Don't ask me how, but when I take a certain journey on the underground, I always get lost.
I should perhaps start with a bit of disclosure usually referred to as “full” (although I’m not actually revealing all my innermost secrets, just one of the minor trivialities that make up my persona): I have no sense of direction whatsoever.
Were you to let me drive, walk or otherwise travel along a given path for any reasonably long period and then tasked me with getting back to my starting point via a different route, I can almost guarantee that I would confidently head completely the wrong way, eventually necessitating outside intervention of some sort and probably a series of frantic phone calls.
By contrast, I have no problem reading a map and, provided I haven’t had too many glasses of wine, can usually tell my rights from my lefts and ups from downs. So navigating around a French underground system ought, theoretically, to be a piece of gateau. Especially if, as is the case in my town, this system consists of a mere four lines, each of which travels more or less from north to south or east to west. To further simplify navigation for even the dyslexic and illiterate, these lines are colour-coded in blue, orange, purple and green.
Ninety-nine times in 100, assuming I know where I am (this kind of helps), I look on the metro map and work out how best to get to where I want to go and whether I might have to change somewhere. If I’m feeling particularly lazy, I will enter the destination on a nifty app on my phone and let it explain the quickest way. Armed with this knowledge, I then unerringly take precisely this route, often without even consulting the map or app again along the way.
Except on one particular journey.
Admittedly, it’s not a direct Station A to Station B journey. Getting that wrong would warrant an urgent visit to my GP. Presumably coupled with a referral to a specialist. No, this one involves two changes of trains, thus acquainting me with fully three-quarters of the lines on our not overly extensive network.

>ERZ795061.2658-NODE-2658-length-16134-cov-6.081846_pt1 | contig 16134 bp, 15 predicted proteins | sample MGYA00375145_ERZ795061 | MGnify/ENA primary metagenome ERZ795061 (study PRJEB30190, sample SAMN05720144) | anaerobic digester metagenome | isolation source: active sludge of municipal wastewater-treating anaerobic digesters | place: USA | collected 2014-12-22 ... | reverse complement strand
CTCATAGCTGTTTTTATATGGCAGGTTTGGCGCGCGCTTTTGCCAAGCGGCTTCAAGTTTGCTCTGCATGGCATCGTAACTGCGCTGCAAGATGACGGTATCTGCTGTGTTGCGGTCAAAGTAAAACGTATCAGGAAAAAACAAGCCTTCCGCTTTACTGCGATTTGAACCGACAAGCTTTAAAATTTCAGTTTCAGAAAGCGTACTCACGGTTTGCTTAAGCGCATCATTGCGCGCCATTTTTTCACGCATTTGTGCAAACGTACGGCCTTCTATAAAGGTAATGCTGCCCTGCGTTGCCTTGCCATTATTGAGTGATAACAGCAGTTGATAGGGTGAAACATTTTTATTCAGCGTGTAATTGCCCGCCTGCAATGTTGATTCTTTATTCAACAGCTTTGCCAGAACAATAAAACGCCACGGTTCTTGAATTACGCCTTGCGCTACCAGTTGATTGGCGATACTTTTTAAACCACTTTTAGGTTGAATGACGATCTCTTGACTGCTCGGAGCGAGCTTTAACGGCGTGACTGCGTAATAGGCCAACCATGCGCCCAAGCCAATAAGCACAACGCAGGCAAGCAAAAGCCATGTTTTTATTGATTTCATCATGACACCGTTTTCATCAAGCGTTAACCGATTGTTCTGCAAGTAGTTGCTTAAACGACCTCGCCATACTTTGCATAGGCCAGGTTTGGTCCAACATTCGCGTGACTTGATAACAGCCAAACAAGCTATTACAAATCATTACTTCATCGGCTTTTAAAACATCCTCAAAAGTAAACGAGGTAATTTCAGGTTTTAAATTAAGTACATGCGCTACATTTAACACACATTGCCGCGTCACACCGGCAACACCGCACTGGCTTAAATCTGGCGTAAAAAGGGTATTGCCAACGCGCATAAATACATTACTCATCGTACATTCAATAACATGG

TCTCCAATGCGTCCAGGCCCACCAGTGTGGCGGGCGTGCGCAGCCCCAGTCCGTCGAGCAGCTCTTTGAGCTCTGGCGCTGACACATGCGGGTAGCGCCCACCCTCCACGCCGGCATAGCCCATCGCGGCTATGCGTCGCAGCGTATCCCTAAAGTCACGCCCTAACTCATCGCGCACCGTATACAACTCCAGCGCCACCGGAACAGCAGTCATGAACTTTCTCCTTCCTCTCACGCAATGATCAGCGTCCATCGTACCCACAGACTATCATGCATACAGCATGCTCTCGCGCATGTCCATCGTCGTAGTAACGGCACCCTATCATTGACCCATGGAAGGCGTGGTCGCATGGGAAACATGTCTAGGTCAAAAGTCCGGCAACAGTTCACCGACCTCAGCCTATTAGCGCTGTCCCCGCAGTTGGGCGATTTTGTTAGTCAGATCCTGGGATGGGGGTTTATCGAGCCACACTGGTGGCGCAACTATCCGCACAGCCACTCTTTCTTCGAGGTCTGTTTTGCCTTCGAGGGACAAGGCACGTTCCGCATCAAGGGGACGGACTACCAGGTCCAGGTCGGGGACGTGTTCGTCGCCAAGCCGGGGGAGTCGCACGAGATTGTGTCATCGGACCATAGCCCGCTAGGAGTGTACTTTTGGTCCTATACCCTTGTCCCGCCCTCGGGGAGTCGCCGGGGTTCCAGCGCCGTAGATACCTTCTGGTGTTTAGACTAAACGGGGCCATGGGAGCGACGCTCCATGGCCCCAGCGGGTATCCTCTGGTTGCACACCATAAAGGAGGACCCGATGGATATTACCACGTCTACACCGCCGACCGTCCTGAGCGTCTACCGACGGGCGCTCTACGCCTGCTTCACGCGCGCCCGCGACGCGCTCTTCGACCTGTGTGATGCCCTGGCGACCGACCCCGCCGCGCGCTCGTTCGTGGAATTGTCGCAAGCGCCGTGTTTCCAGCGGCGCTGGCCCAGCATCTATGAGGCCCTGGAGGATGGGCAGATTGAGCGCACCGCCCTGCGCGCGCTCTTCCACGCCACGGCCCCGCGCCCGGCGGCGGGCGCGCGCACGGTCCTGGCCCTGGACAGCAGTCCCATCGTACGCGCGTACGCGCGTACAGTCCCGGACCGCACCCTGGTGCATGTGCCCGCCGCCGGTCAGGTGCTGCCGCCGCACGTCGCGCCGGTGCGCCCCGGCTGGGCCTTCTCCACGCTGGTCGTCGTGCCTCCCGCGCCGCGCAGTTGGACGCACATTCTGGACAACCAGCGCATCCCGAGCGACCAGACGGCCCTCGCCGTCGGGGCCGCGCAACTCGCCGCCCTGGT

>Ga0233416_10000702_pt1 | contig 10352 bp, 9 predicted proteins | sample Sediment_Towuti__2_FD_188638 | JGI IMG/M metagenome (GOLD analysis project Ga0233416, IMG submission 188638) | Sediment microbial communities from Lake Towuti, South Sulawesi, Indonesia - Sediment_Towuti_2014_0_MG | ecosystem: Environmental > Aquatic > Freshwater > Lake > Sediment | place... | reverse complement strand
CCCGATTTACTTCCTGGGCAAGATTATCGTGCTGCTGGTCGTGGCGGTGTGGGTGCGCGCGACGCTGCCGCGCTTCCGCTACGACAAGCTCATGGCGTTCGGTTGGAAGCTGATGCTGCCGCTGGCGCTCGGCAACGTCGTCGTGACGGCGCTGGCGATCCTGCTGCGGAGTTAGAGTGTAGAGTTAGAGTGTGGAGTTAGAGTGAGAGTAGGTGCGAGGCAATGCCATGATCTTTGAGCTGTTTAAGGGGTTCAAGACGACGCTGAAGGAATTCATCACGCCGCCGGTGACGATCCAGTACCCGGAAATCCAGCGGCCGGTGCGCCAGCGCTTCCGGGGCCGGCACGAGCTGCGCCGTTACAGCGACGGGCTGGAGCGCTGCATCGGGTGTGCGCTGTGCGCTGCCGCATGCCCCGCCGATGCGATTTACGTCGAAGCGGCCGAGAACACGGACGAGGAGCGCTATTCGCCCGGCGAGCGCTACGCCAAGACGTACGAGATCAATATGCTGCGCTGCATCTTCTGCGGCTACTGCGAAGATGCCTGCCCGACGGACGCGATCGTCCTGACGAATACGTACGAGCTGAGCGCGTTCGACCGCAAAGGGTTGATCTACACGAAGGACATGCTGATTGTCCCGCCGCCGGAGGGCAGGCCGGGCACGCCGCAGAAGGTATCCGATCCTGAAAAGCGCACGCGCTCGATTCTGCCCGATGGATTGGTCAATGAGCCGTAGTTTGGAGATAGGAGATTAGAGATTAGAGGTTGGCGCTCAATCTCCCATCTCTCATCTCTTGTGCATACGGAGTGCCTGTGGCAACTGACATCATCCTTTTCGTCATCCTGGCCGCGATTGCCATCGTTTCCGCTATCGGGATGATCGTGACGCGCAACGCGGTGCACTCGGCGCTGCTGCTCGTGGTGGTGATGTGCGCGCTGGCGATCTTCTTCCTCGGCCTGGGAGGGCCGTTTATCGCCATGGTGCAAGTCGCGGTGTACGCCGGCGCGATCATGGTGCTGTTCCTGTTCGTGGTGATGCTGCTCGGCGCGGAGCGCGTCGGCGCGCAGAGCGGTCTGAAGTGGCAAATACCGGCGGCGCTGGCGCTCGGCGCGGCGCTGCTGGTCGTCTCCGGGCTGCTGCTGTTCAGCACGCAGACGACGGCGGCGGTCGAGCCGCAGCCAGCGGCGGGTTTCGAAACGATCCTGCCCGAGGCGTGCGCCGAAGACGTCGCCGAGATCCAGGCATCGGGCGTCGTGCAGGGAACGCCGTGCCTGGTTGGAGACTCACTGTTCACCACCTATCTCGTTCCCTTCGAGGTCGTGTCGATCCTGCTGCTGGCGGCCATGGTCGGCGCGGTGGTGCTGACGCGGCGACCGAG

Specifically, I take a metro west from Station A to Station B, switch lines, travel north to Station C, where I change onto the westbound train of the third line, getting off at the very next stop: Station D.
This is fine on the way out from A to D. But I don’t think I’ve ever managed to return from whence I came without suddenly and alarmingly finding my train pulling into and often enough out of some completely unknown station in a mysterious part of town.
The pattern is always identical: I get on the underground at Station D and take the single stop eastward to Station C, where I know I have to change. I then follow the directions to the second line and then board the train. Knowing I have five or six stops before reaching Station B, I will pull out my book. Occasionally, I will mark my position on the page with a finger, glance up, fail to recognise the station we are passing through and blame it on my scant knowledge of that particular line. Eventually, however, I will be sufficiently disconcerted by the locale to consult the underground map.